While the President tries to fool South Africans about him apparently being a reformer and that we are approaching his so-called “New Dawn”, the economy is being suffocated and the country is being placed on the path of irreparable decline. South Africa is now inundated with laws, regulations, and public policies that are simply riddled with nonsense and cumbersomeness.
The committee responsible for amending section 25 of the Constitution, to allow for the confiscation of fixed assets, will soon publish its revised amendment bill. There is a possibility that the EFF’s catastrophic idea of state ownership of all natural resources in South Africa, including land, may be included in that bill. Minister Patricia de Lille is persisting with her Expropriation Bill, which makes it very easy for the State to confiscate any real property. We must keep a close eye on these developments.
Trade and industry minister Ebrahim Patel recently announced that government wants to stop businesses from paying senior executive staff “too much”. Patel also noted that the Competition Commission will begin its investigation into e-commerce platforms such as Takealot and UberEats. Furthermore, the minister wants to make amendments to the Companies Act that will undermine shareholders’ ownership in companies. There are also stricter restrictions on imports on the cards. All of these proposals will be devastating in practice for the free market, consumers, and for investment, and must be closely monitored.
The Department of Communications’ recently published Draft National Policy on Data and Cloud focuses on the nationalisation of any and all digital data generated in South Africa. South Africa would then be the only country in the world to adopt such a policy, with the predictable consequence that many internet-based services will simply block South African IP addresses. Individual consumers may always be able to use a virtual private network, or VPN, but it will become difficult on a larger scale, especially for businesses that depend on foreign internet services. A VPN redirects a consumer’s internet traffic through a private network so that its contents are effectively invisible.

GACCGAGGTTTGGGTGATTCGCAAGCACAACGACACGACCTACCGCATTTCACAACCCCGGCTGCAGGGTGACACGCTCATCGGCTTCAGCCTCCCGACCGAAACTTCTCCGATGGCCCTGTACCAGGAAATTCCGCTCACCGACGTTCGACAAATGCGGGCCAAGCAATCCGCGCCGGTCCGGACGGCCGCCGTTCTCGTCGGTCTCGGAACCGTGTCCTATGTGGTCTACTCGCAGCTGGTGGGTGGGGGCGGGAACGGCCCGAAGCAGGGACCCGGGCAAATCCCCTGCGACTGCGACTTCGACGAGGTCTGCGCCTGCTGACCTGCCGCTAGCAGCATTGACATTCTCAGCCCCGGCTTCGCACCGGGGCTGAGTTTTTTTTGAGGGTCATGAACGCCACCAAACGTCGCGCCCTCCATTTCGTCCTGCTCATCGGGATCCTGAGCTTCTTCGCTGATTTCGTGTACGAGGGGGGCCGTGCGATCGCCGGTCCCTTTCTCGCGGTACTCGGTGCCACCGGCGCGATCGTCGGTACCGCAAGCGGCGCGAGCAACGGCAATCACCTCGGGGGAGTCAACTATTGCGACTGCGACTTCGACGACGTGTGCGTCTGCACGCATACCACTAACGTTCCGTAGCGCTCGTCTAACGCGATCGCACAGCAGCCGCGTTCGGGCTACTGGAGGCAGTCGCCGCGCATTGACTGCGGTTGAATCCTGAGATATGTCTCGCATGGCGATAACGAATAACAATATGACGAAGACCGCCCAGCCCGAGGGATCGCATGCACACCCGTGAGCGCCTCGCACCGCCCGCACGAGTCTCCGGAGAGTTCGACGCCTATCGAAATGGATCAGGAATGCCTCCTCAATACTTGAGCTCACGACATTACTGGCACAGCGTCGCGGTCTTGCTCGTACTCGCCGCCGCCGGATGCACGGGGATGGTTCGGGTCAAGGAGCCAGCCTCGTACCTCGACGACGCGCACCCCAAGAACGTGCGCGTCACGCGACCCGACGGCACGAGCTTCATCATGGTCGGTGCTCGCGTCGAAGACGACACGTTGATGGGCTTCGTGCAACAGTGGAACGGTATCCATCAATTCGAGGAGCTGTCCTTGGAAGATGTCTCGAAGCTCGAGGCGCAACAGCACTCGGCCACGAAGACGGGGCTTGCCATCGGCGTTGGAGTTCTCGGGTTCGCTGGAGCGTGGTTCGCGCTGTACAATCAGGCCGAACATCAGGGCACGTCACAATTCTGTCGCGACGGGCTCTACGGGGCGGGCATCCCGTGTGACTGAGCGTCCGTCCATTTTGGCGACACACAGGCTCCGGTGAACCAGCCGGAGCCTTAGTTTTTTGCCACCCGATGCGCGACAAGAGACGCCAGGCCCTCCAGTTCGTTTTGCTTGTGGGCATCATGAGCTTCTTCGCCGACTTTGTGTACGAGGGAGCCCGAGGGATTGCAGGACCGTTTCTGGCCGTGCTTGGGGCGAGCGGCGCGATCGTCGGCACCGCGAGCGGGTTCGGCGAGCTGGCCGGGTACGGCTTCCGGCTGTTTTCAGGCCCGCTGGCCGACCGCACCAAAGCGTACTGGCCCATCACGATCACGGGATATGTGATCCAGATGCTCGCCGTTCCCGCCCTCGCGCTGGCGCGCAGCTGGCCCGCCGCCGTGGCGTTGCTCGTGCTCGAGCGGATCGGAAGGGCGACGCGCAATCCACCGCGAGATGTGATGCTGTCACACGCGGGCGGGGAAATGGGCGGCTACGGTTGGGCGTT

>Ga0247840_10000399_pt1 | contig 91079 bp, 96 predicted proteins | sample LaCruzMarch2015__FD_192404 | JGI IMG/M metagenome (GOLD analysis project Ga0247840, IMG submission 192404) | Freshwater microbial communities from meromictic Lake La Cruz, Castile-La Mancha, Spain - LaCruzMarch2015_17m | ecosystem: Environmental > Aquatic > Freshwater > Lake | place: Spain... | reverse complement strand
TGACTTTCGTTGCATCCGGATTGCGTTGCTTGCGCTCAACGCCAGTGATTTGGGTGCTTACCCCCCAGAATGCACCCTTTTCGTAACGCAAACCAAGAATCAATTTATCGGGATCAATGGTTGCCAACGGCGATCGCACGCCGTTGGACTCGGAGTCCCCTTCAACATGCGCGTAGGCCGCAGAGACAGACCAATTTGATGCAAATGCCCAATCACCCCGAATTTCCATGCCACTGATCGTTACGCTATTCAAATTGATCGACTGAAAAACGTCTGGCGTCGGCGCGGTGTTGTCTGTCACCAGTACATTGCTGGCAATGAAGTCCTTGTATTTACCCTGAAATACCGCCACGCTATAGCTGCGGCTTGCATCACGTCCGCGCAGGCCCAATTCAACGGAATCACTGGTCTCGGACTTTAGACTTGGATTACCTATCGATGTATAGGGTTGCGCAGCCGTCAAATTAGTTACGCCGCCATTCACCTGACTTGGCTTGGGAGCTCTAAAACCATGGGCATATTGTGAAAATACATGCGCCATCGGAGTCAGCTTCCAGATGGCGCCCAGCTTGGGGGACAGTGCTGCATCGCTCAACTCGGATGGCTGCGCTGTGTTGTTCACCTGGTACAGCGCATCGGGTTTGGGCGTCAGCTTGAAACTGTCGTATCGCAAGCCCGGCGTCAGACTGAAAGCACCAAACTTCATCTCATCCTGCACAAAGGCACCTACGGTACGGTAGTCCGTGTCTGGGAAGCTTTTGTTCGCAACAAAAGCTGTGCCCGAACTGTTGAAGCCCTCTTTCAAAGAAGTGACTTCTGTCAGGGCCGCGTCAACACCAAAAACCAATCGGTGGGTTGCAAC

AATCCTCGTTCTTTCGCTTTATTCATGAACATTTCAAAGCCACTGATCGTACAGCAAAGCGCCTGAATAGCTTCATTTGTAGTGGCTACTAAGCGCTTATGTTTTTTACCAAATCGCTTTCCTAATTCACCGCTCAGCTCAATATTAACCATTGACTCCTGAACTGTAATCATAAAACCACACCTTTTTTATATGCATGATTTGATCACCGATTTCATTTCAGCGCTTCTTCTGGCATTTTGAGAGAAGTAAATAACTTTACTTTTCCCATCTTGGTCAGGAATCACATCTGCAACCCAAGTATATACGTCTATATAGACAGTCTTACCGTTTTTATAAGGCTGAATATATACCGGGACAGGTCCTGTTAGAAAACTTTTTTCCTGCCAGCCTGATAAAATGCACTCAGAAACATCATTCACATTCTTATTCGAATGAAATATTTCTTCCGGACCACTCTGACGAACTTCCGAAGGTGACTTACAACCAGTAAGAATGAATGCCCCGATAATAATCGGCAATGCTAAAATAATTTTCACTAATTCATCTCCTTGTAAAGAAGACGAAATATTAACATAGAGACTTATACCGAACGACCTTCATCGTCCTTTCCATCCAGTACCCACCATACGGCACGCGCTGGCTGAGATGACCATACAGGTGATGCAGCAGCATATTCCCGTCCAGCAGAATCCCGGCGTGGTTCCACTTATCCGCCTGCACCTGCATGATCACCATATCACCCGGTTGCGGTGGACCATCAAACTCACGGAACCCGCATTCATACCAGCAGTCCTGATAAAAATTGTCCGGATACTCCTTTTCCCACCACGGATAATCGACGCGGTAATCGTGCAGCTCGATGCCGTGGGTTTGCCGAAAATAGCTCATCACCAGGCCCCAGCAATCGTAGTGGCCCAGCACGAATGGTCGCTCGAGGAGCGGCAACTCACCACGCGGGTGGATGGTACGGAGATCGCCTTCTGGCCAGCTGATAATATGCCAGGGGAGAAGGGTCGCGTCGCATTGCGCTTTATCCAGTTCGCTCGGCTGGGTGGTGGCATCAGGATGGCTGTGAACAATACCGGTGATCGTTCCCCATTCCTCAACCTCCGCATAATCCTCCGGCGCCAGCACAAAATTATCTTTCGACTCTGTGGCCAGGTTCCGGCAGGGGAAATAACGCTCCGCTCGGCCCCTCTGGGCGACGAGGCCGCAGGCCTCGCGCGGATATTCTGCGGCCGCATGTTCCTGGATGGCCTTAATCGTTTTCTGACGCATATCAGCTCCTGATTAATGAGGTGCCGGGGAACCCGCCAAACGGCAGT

As regards the Law Reform Commission, it was recently announced that existing pre-1994 Apartheid and colonial legislation (in the “portfolio of justice”) to be aligned with the Constitution would be investigated. It is not currently clear which legislation is to be considered. What does seem clear is that commission has the Riotous Assemblies Act in its sights. All that this law does, is prohibit incitement to violence and crime. In addition to the fact that EFF leader Julius Malema was recently charged under this law and then argued that the law is unconstitutional, this law is uncontroversial, and the commission’s investigation in this regard appears to be based on political pressure from the EFF. The Constitutional Court has already ruled that this law is not unconstitutional.
Probably the most obvious and absurd development in the legal field is that the South African Post Office is now heading to court to confirm that the Post Office has a monopoly on the distribution and delivery of parcels weighing less than one kilogram. If the court agrees with the Post Office, it would be devastating for the existing courier companies that have been serving South Africans efficiently and on a cost-effective basis for years. This court process should definitely be monitored.